No matter how prepared we were, we faced many challenges as we went from state to state. We’d break down on the road, and because we weren’t familiar with what resources were available, we would end up spending a few nights in the truck until Dad could find help. It was common to arrive at farms only to find out that we didn’t have work, or that the labor camp was full. Basic health care and educational resources were also scarce. The transient nature of our work, our language and income, and the insecurity of not knowing the local area worked against us.

"I feel like everything has become partisan nowadays," Demas told us.
flickr user Forsaken Fotos / http://j.mp/1SPGCl0

 

Across America, reports of politically related harassment have soared in the wake of the presidential election.

To list a few incidents that have happened in Michigan:

There are more. Too many more.

Susan Demas joined us today to talk about how the post-election bullying has impacted her family.

Courtesy of the Catholic Archdiocese of Detroit

The Catholic Archdiocese of Detroit is holding a meeting to determine its priorities for the coming years. It’s called a synod, and since the Archdiocese was established in 1833, there have been only ten. The last one was in the 1960s.

Detroit Archbishop Allen Vigneron joined Stateside to talk about this rare gathering. He said the impetus for the Synod came from no less than Pope Francis himself.

agilitynut.com / File photo

A group of people met in Albion last night in an attempt to unify the community after someone vandalized several buildings downtown.

Jennifer Guerra / Michigan Radio

There’s a big, coordinated push in Detroit for more and better early childhood services.

But first, its boosters need to come up with a plan.

The biggest boosters—and likely funders—of this “civic partnership” dubbed Hope Starts Here are the Kellogg and Kresge Foundations.

They’re rounding up groups and people with a role in Detroit’s early childhood services, from day care providers to pediatricians.

Kellogg Foundation CEO La June Montgomery Tabron says the idea is to come up with an “action plan” that lets everyone can claim ownership.

steve carmody / Michigan Radio

Across Michigan, people paused to honor the nation’s military veterans.

This morning, veterans fired a volley in honor of those buried at the Great Lakes National Cemetery in Holly.

Several hundred people braved a cold, stiff wind as speakers extolled the virtues of service by the nation’s soldiers, sailors, airmen and marines. 

Retired Col. Kevin Pratt praised the nation’s military who serve in places around the globe.

Flickr user rgmcfadden / http://j.mp/1SPGCl0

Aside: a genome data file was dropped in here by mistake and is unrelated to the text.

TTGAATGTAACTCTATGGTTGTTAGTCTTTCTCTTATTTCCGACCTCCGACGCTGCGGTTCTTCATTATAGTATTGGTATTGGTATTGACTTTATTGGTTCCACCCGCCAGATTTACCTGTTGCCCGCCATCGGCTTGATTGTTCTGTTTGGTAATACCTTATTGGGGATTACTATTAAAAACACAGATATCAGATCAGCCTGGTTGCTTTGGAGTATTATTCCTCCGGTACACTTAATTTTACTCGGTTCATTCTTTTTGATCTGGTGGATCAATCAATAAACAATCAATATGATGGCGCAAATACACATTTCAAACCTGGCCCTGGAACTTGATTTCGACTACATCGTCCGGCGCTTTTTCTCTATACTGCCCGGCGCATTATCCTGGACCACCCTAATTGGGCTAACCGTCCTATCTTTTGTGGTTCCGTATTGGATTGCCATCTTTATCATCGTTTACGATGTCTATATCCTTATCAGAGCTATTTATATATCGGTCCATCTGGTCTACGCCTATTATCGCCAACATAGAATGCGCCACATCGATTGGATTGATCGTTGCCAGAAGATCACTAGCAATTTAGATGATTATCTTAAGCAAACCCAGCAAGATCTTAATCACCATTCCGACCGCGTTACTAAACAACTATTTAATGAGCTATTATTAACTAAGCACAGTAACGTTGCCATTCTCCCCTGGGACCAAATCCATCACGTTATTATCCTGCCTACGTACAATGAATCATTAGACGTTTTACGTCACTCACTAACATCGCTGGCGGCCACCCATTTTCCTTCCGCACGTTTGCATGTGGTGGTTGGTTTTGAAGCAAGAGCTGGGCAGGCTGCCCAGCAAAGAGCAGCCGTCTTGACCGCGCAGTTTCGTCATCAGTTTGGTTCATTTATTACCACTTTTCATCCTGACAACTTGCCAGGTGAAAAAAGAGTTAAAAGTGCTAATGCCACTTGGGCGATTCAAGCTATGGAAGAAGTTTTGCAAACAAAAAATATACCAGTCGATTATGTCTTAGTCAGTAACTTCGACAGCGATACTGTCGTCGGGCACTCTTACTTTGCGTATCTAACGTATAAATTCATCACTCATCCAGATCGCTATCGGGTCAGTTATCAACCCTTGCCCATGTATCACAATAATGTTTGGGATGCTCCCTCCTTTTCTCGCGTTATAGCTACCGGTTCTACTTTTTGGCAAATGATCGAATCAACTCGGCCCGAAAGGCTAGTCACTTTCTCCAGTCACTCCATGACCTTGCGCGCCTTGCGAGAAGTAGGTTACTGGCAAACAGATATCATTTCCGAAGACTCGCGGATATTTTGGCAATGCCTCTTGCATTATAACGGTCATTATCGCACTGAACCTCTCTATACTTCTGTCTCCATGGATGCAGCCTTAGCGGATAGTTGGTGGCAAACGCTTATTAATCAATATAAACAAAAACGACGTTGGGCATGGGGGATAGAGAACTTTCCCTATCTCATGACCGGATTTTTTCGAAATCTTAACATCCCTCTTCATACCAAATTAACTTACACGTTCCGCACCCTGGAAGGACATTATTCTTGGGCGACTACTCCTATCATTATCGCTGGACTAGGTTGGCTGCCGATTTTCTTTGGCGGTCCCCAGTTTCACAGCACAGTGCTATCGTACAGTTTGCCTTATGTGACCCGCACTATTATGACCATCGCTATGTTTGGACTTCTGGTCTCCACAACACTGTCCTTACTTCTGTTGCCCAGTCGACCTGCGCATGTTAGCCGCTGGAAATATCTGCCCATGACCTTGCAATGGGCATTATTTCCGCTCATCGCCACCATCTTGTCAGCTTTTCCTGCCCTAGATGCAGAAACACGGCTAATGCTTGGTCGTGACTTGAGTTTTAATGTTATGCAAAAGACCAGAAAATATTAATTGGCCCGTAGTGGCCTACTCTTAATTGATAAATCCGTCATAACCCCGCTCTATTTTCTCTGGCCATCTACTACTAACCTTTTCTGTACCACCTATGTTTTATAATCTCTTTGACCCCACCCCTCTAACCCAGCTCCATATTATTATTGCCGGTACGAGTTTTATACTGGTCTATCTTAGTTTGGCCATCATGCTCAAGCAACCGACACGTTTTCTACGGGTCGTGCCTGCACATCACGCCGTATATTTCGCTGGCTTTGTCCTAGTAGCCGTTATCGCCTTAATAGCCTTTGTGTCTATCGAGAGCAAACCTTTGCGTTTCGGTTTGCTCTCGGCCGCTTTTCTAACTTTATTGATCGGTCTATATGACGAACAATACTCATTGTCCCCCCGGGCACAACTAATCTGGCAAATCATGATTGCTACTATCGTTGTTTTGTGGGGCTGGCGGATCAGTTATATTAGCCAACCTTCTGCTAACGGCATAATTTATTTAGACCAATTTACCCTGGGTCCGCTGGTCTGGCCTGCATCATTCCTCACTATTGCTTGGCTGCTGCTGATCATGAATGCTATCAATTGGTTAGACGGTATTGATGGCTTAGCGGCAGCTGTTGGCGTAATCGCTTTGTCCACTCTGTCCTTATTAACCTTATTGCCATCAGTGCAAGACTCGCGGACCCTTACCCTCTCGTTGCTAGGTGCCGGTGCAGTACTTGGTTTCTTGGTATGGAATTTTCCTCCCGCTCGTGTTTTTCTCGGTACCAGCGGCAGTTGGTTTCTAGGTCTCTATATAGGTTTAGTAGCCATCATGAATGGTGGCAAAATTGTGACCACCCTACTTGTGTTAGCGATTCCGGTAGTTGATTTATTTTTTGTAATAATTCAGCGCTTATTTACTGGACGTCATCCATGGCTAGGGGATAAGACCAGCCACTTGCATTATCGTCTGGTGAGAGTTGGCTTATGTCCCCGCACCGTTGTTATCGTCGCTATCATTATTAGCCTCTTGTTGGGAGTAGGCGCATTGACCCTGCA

Donald Trump’s victory sent people to their favorite social media platform to express their thoughts, fears and hopes as our divided nation tries to figure out what’s next.

A Facebook post from Michigan filmmaker Amy Weber asked each side to open up to the other.

“We will brush off our bruised hearts and open our arms to LOVE for ALL people and join together, because we MUST. Let’s use our powerful voices to educate and break down the walls that divide us.”

Weber is a lesbian mother and she said when Donald Trump was elected, she felt afraid.

Courtesy of Deborah Trimble

Kevin Trimble’s life changed forever on September 18, 2011. A private in the army, his unit was sweeping a village in Afghanistan for IEDs when, as he puts it, they found one the hard way. Specialist Ryan James Cook, the soldier who stepped on the IED, died immediately. Kevin was standing eleven feet away and lost both legs and his left arm.

Minutes later, on the other side of the ocean, his sister, Deborah Trimble, answered her phone. A military police officer with the Air Force, she was her brother’s emergency contact, and she tried to understand what the sergeant at the other end of the line was telling her. Her brother was still on his way to the hospital, and the extent of his injuries was not yet clear.

Courtesy kyler kwock / Creative Commons -- http://j.mp/1SPGCl0

Some people find some pennies while using a metal detector.

Tom Shively found a wedding ring.

Shively has pursued metal detecting as a hobby for five years, Lansing State Journal's Judy Putnam reports

The story starts with a woman living in Holt, Michigan named Catherine Tucker, who lost the wedding ring worn by her late husband, Chris. Chris died three years ago in a motorcycle accident.

Kohlrabi and rutabaga
flickr user Seacost Eat Local / http://j.mp/1SPGCl0

 

Getting bored with serving up the same old veggies?

That’s your cue to think seasonally, just the way folks did in the 19th and early 20th centuries.

Right now, you can turn your attention to fall root vegetables – the ones you might never have thought of serving.

Tomm Becker of Sunseed Farm in Ann Arbor sat down with us today to talk about some forgotten fall root vegetables: kohlrabi, rutabaga and celeriac.

Ruth (Maki) Powell

 

Ninety years ago yesterday brought the worst mining accident in Michigan history.

The Barnes-Hecker Mine disaster on November 3, 1926, killed 51 miners. The disaster rocked the community west of Ishpeming.

Mary Tippett’s grandfather was killed in the disaster. It was his first day on the job.